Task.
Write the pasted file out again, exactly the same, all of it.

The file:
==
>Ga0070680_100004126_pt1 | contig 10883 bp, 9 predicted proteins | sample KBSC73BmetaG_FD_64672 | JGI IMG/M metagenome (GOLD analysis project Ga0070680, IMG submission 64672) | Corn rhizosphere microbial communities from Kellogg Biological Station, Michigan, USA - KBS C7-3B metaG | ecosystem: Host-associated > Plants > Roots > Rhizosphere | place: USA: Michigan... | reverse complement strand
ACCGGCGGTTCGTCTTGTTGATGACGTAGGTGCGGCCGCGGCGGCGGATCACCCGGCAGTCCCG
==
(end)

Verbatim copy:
>Ga0070680_100004126_pt1 | contig 10883 bp, 9 predicted proteins | sample KBSC73BmetaG_FD_64672 | JGI IMG/M metagenome (GOLD analysis project Ga0070680, IMG submission 64672) | Corn rhizosphere microbial communities from Kellogg Biological Station, Michigan, USA - KBS C7-3B metaG | ecosystem: Host-associated > Plants > Roots > Rhizosphere | place: USA: Michigan... | reverse complement strand
ACCGGCGGTTCGTCTTGTTGATGACGTAGGTGCGGCCGCGGCGGCGGATCACCCGGCAGTCCCG